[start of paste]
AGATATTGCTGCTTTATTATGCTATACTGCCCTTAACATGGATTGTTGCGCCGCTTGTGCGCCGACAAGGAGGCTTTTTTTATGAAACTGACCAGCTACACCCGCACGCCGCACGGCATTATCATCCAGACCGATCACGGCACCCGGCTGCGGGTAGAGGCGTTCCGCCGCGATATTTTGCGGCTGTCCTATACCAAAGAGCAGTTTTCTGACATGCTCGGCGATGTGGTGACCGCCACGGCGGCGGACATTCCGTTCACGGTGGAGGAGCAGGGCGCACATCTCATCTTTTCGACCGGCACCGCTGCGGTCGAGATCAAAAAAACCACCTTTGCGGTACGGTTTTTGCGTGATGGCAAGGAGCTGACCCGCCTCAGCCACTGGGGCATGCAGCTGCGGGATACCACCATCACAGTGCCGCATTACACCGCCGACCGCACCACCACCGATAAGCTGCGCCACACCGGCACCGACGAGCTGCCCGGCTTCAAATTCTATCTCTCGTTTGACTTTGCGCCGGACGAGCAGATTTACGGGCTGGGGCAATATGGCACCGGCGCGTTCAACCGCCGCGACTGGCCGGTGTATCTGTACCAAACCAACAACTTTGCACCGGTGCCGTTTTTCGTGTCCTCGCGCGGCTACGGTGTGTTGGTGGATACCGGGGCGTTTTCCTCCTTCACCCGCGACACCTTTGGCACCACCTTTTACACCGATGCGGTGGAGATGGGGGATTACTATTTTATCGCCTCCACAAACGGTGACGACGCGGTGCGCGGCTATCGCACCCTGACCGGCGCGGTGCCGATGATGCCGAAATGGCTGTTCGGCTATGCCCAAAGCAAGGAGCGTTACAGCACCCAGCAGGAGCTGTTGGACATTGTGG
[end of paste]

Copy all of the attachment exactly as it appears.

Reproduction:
AGATATTGCTGCTTTATTATGCTATACTGCCCTTAACATGGATTGTTGCGCCGCTTGTGCGCCGACAAGGAGGCTTTTTTTATGAAACTGACCAGCTACACCCGCACGCCGCACGGCATTATCATCCAGACCGATCACGGCACCCGGCTGCGGGTAGAGGCGTTCCGCCGCGATATTTTGCGGCTGTCCTATACCAAAGAGCAGTTTTCTGACATGCTCGGCGATGTGGTGACCGCCACGGCGGCGGACATTCCGTTCACGGTGGAGGAGCAGGGCGCACATCTCATCTTTTCGACCGGCACCGCTGCGGTCGAGATCAAAAAAACCACCTTTGCGGTACGGTTTTTGCGTGATGGCAAGGAGCTGACCCGCCTCAGCCACTGGGGCATGCAGCTGCGGGATACCACCATCACAGTGCCGCATTACACCGCCGACCGCACCACCACCGATAAGCTGCGCCACACCGGCACCGACGAGCTGCCCGGCTTCAAATTCTATCTCTCGTTTGACTTTGCGCCGGACGAGCAGATTTACGGGCTGGGGCAATATGGCACCGGCGCGTTCAACCGCCGCGACTGGCCGGTGTATCTGTACCAAACCAACAACTTTGCACCGGTGCCGTTTTTCGTGTCCTCGCGCGGCTACGGTGTGTTGGTGGATACCGGGGCGTTTTCCTCCTTCACCCGCGACACCTTTGGCACCACCTTTTACACCGATGCGGTGGAGATGGGGGATTACTATTTTATCGCCTCCACAAACGGTGACGACGCGGTGCGCGGCTATCGCACCCTGACCGGCGCGGTGCCGATGATGCCGAAATGGCTGTTCGGCTATGCCCAAAGCAAGGAGCGTTACAGCACCCAGCAGGAGCTGTTGGACATTGTGG